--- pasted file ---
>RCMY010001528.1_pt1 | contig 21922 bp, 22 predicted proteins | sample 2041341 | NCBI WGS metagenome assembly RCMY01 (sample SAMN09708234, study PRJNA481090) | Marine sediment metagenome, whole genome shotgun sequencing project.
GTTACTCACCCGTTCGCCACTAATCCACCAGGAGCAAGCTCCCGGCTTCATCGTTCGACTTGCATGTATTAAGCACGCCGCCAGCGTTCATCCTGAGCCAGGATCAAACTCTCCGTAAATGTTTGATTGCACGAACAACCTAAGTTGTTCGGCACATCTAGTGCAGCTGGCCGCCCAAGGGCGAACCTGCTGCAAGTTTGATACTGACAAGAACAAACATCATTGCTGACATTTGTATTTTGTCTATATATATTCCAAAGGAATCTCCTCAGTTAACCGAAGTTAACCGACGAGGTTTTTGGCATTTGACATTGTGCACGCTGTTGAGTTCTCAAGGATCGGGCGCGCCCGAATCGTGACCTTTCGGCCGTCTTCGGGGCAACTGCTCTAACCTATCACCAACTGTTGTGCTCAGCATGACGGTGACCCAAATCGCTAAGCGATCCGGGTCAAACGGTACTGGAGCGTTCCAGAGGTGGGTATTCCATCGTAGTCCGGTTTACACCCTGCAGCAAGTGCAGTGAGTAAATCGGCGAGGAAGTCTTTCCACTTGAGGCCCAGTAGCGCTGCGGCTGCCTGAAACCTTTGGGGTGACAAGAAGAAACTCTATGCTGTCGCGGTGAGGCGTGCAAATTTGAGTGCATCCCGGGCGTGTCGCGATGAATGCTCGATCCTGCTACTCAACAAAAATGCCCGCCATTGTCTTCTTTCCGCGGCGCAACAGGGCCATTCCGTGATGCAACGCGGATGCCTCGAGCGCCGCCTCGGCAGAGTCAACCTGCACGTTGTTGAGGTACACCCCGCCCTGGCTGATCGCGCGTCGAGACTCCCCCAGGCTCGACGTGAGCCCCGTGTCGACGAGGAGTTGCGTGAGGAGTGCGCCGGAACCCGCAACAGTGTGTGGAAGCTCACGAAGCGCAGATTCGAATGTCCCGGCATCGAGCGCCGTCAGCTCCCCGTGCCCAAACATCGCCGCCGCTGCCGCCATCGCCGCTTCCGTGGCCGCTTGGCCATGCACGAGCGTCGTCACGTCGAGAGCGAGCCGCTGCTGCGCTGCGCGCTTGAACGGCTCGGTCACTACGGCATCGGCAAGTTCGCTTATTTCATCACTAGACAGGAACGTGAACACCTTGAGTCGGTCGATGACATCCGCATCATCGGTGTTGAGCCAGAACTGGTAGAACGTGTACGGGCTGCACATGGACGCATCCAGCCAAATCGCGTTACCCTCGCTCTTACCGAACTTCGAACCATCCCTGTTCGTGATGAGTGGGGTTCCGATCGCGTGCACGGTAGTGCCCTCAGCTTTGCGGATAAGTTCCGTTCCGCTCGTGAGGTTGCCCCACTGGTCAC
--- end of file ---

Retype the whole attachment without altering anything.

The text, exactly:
>RCMY010001528.1_pt1 | contig 21922 bp, 22 predicted proteins | sample 2041341 | NCBI WGS metagenome assembly RCMY01 (sample SAMN09708234, study PRJNA481090) | Marine sediment metagenome, whole genome shotgun sequencing project.
GTTACTCACCCGTTCGCCACTAATCCACCAGGAGCAAGCTCCCGGCTTCATCGTTCGACTTGCATGTATTAAGCACGCCGCCAGCGTTCATCCTGAGCCAGGATCAAACTCTCCGTAAATGTTTGATTGCACGAACAACCTAAGTTGTTCGGCACATCTAGTGCAGCTGGCCGCCCAAGGGCGAACCTGCTGCAAGTTTGATACTGACAAGAACAAACATCATTGCTGACATTTGTATTTTGTCTATATATATTCCAAAGGAATCTCCTCAGTTAACCGAAGTTAACCGACGAGGTTTTTGGCATTTGACATTGTGCACGCTGTTGAGTTCTCAAGGATCGGGCGCGCCCGAATCGTGACCTTTCGGCCGTCTTCGGGGCAACTGCTCTAACCTATCACCAACTGTTGTGCTCAGCATGACGGTGACCCAAATCGCTAAGCGATCCGGGTCAAACGGTACTGGAGCGTTCCAGAGGTGGGTATTCCATCGTAGTCCGGTTTACACCCTGCAGCAAGTGCAGTGAGTAAATCGGCGAGGAAGTCTTTCCACTTGAGGCCCAGTAGCGCTGCGGCTGCCTGAAACCTTTGGGGTGACAAGAAGAAACTCTATGCTGTCGCGGTGAGGCGTGCAAATTTGAGTGCATCCCGGGCGTGTCGCGATGAATGCTCGATCCTGCTACTCAACAAAAATGCCCGCCATTGTCTTCTTTCCGCGGCGCAACAGGGCCATTCCGTGATGCAACGCGGATGCCTCGAGCGCCGCCTCGGCAGAGTCAACCTGCACGTTGTTGAGGTACACCCCGCCCTGGCTGATCGCGCGTCGAGACTCCCCCAGGCTCGACGTGAGCCCCGTGTCGACGAGGAGTTGCGTGAGGAGTGCGCCGGAACCCGCAACAGTGTGTGGAAGCTCACGAAGCGCAGATTCGAATGTCCCGGCATCGAGCGCCGTCAGCTCCCCGTGCCCAAACATCGCCGCCGCTGCCGCCATCGCCGCTTCCGTGGCCGCTTGGCCATGCACGAGCGTCGTCACGTCGAGAGCGAGCCGCTGCTGCGCTGCGCGCTTGAACGGCTCGGTCACTACGGCATCGGCAAGTTCGCTTATTTCATCACTAGACAGGAACGTGAACACCTTGAGTCGGTCGATGACATCCGCATCATCGGTGTTGAGCCAGAACTGGTAGAACGTGTACGGGCTGCACATGGACGCATCCAGCCAAATCGCGTTACCCTCGCTCTTACCGAACTTCGAACCATCCCTGTTCGTGATGAGTGGGGTTCCGATCGCGTGCACGGTAGTGCCCTCAGCTTTGCGGATAAGTTCCGTTCCGCTCGTGAGGTTGCCCCACTGGTCAC